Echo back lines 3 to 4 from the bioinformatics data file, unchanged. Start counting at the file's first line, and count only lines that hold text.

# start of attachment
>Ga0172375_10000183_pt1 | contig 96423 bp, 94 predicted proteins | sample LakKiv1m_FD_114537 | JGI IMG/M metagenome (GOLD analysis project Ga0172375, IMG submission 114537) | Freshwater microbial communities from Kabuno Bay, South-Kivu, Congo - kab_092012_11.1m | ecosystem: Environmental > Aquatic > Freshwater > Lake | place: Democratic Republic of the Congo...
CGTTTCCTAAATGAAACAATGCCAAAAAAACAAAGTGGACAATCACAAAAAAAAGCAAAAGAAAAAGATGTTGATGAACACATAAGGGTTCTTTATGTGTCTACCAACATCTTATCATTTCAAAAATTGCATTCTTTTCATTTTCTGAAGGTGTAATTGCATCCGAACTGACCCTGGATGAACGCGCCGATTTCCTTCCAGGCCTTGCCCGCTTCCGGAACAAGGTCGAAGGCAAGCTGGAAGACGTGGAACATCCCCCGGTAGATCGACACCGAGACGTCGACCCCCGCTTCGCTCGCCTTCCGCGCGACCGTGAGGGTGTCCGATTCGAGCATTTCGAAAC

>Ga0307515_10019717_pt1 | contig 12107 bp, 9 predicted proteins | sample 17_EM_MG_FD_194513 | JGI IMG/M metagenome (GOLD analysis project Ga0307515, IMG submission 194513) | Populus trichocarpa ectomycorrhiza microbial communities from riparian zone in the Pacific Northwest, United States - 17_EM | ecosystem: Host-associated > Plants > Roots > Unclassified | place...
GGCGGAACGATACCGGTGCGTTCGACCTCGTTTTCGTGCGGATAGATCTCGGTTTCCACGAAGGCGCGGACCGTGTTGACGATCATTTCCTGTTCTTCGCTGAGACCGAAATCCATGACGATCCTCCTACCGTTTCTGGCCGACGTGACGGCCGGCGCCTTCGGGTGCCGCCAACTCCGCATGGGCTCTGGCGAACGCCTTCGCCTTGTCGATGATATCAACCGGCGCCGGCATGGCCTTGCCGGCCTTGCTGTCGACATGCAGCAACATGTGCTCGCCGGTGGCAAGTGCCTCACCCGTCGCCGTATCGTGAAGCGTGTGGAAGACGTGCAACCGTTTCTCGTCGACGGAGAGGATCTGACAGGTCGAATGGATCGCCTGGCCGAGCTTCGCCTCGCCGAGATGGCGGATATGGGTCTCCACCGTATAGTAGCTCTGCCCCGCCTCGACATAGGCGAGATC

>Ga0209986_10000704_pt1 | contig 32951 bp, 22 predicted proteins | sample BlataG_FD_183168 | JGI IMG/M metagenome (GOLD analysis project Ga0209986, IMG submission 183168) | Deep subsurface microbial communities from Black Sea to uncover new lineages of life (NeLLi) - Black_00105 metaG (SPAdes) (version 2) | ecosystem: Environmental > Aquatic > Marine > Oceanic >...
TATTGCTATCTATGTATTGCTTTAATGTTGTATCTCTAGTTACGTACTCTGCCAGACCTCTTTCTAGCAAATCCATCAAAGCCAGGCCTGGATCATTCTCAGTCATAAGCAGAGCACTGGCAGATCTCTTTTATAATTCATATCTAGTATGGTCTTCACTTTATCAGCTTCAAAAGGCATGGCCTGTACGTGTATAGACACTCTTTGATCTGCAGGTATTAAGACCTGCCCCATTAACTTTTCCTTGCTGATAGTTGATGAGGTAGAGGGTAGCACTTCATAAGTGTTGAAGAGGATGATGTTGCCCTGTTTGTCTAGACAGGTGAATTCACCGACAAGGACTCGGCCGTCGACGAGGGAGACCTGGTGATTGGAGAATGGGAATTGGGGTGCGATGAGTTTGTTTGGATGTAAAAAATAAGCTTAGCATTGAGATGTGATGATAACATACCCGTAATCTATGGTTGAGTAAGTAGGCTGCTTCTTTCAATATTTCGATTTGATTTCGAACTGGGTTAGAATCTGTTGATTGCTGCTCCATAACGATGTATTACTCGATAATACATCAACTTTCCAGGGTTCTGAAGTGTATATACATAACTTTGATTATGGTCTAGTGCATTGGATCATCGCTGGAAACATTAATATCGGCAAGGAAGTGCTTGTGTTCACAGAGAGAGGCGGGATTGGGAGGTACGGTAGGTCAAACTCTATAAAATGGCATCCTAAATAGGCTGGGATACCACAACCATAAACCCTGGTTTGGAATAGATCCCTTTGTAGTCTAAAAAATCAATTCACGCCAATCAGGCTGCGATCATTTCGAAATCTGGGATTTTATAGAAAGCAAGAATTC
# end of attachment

>Ga0307515_10019717_pt1 | contig 12107 bp, 9 predicted proteins | sample 17_EM_MG_FD_194513 | JGI IMG/M metagenome (GOLD analysis project Ga0307515, IMG submission 194513) | Populus trichocarpa ectomycorrhiza microbial communities from riparian zone in the Pacific Northwest, United States - 17_EM | ecosystem: Host-associated > Plants > Roots > Unclassified | place...
GGCGGAACGATACCGGTGCGTTCGACCTCGTTTTCGTGCGGATAGATCTCGGTTTCCACGAAGGCGCGGACCGTGTTGACGATCATTTCCTGTTCTTCGCTGAGACCGAAATCCATGACGATCCTCCTACCGTTTCTGGCCGACGTGACGGCCGGCGCCTTCGGGTGCCGCCAACTCCGCATGGGCTCTGGCGAACGCCTTCGCCTTGTCGATGATATCAACCGGCGCCGGCATGGCCTTGCCGGCCTTGCTGTCGACATGCAGCAACATGTGCTCGCCGGTGGCAAGTGCCTCACCCGTCGCCGTATCGTGAAGCGTGTGGAAGACGTGCAACCGTTTCTCGTCGACGGAGAGGATCTGACAGGTCGAATGGATCGCCTGGCCGAGCTTCGCCTCGCCGAGATGGCGGATATGGGTCTCCACCGTATAGTAGCTCTGCCCCGCCTCGACATAGGCGAGATC